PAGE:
Brian Wilson Comments on Potentially Returning to MLB as Knuckleball Pitcher

Joe Pantorno@@JoePantornoFeatured ColumnistFebruary 8, 2017

SAN FRANCISCO, CA - JULY 27:  Brian Wilson #00 of the Los Angeles Dodgers pitches against the San Francisco Giants in the bottom of the eighth inning at AT&T Park on July 27, 2014 in San Francisco, California.  (Photo by Thearon W. Henderson/Getty Images)
Thearon W. Henderson/Getty Images

Major League Baseball's version of The Beard has not pitched in the pros since the 2014 season. However, former San Francisco Giants and Los Angeles Dodgers closer Brian Wilson is now beardless and looking for another shot at the majors. 

This time, though, it's as a knuckleballer. 

On Wednesday morning, the 34-year-old, who claims that he is "actually 26 biologically," threw a 30-minute bullpen session at USC where he revealed to Tim Brown of Yahoo Sports that he has worked out for "at least two teams in the past couple weeks."

With most of his throws coming in the form of knuckleballs, the eccentric hurler displayed supreme confidence in his pitch, via Brown: "That right there was an MVP-Cy Young knuckleball. You can write that down, too. No joke. ... I can already see myself out there throwing up some waffles."

After being released by the Dodgers, Wilson has spent the past two years throwing while "taking on real estate projects," per Brown.

"It was kinda good to lay back and figure out what I wanted," Wilson said. "It feels like a new leaf."

He rose to fame as the Giants closer, garnering three All-Star appearances, two World Series rings and 171 saves.

In 2010, which was the year of the team's first championship since 1954, Wilson led the majors with 48 saves, and he was the man on the mound to secure it:

He found such success in the majors thanks to a 95-mile-per-hour fastball and a nasty cutter that would top off near 89, per FanGraphs.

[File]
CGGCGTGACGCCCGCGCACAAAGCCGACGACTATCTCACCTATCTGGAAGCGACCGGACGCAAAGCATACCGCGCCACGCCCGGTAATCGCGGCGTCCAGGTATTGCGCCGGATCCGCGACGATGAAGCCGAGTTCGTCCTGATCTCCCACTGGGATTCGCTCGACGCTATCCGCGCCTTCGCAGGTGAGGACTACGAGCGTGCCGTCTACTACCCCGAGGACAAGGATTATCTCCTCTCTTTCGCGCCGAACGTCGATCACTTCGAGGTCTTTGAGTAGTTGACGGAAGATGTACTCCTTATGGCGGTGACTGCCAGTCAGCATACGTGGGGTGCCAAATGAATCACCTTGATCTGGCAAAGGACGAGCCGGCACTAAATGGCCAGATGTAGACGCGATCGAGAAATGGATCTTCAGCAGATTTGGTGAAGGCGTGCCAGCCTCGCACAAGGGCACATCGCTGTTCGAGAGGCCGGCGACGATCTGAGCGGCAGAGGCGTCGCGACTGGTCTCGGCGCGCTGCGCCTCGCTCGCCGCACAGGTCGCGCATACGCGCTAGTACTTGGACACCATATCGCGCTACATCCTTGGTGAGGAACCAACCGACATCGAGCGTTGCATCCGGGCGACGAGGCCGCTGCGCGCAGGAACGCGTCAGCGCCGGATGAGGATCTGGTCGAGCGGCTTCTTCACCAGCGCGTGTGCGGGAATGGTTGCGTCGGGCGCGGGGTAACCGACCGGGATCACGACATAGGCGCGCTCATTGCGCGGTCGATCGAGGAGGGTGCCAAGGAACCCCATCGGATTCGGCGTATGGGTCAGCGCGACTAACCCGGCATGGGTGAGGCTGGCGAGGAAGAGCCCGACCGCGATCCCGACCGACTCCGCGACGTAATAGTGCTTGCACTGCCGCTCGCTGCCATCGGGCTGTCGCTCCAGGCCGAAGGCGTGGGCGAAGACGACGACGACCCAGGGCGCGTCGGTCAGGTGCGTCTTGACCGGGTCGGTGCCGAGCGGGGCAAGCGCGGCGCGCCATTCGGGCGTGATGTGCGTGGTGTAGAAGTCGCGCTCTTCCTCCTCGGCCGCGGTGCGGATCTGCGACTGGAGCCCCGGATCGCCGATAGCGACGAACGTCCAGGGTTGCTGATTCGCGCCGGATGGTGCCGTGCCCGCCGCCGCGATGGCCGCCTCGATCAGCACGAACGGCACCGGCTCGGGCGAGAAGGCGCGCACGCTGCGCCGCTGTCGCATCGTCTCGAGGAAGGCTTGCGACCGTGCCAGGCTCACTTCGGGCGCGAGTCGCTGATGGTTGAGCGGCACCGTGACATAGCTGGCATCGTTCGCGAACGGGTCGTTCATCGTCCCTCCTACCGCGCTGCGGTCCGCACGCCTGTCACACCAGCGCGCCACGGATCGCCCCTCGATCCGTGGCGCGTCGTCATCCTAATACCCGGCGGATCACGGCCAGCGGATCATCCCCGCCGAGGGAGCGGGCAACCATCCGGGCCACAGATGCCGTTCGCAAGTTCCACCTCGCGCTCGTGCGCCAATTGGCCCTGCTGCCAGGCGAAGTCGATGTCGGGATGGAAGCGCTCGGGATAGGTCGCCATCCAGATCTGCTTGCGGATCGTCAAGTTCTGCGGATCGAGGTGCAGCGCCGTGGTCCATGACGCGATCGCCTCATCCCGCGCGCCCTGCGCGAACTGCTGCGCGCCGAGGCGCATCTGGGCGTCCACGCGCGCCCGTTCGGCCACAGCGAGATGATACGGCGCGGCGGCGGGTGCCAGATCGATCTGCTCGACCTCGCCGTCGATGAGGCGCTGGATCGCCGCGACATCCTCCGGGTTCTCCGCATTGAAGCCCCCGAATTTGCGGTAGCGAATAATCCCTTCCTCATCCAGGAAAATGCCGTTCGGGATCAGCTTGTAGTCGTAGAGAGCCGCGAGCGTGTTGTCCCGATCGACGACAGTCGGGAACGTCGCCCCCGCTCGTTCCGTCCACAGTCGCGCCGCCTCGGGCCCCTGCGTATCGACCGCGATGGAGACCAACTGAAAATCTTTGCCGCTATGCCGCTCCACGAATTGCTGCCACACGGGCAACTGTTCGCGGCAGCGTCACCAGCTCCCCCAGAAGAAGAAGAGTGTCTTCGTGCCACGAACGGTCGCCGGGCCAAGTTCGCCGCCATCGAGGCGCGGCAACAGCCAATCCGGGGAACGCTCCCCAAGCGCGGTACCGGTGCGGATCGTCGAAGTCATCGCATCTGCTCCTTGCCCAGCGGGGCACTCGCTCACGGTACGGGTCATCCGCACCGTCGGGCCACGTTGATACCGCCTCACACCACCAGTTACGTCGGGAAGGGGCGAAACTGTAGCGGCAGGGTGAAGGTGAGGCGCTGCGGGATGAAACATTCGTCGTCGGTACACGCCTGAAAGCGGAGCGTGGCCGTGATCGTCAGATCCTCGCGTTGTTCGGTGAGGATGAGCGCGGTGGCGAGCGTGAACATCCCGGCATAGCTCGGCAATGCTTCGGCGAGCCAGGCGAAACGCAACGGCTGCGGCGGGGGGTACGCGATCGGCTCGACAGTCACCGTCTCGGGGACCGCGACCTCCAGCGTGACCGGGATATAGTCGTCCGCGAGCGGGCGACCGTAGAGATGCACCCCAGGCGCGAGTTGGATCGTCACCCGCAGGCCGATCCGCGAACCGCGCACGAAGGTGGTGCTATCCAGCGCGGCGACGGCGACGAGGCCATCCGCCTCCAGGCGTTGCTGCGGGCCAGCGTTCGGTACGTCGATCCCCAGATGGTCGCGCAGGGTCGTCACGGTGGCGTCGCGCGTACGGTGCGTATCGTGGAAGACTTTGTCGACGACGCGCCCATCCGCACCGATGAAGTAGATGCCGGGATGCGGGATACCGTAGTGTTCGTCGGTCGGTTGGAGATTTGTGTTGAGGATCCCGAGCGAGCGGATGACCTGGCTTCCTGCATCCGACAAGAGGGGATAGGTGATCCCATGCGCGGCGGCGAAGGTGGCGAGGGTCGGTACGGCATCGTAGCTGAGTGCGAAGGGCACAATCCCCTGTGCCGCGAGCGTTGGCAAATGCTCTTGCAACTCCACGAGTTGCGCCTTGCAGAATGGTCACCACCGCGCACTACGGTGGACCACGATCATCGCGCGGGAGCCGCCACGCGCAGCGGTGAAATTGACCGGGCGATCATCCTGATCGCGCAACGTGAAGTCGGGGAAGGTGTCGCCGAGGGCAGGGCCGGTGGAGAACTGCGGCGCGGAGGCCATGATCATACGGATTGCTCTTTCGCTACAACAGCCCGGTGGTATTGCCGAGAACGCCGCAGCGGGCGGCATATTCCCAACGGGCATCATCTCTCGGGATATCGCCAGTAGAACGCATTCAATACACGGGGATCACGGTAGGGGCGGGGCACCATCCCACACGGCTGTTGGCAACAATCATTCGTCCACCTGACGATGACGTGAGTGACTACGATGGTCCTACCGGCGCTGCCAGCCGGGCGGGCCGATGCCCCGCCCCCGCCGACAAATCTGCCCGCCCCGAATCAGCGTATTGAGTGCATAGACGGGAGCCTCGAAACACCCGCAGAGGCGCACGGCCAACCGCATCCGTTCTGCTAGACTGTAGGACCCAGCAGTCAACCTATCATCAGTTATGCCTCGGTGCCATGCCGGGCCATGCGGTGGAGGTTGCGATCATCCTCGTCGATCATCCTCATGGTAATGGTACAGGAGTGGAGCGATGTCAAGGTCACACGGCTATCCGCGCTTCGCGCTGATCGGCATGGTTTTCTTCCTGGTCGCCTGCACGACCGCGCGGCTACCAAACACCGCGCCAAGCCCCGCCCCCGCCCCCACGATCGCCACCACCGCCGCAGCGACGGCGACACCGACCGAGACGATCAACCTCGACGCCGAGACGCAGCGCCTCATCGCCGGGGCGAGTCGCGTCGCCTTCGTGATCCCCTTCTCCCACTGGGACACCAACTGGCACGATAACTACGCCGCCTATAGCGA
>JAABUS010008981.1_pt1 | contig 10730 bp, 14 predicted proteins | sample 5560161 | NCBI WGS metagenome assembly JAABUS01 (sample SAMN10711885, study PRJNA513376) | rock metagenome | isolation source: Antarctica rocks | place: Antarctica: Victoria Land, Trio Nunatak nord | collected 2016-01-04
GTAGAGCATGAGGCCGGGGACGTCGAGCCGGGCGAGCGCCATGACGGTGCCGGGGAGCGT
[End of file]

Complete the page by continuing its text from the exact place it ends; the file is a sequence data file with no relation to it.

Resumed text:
The knuckleball has been in Wilson's arsenal of pitches since he was 12 years old; however, he was told not to throw it while with the Giants to preserve the health of the team's catchers, per Brown.

Brown added that the pitch tops out around 74 miles per hour, and he is able to throw it at different arm angles:

Also, he grips it with the tips of his fingers, so does not bury his fingernails into the ball, and then does not push the ball as much as he throws it as he would a fastball. On Wednesday morning, he changed speeds with it, commanded it on both sides of the plate, up and down, threw it over the top and sidearm, and generally beat the hell out of the guy trying to catch it. The rest will be left for the hitters to decide, assuming Wilson gets into a team’s camp, which shouldn’t be so hard.

Now he's trying to fulfill his personal prophecy in the majors: "I always said that once my career was over I was coming back as a knuckleballer. I’m good with it. Man, I get to play a game. It’s going to be pretty fun.”

It is believed that he will attempt to return as a starting pitcher considering most successful relievers and closers in the majors need to have some big-time velocity.

However, if Wilson can catch on somewhere and prove that his knuckleball is a handful for opposing batters, he could have a number of successful seasons ahead of him. 

Some of the game's most successful knuckleballers—whether it be Phil Niekro, Tim Wakefield or R.A. Dickey—have pitched well into their 40s. 


Stats courtesy of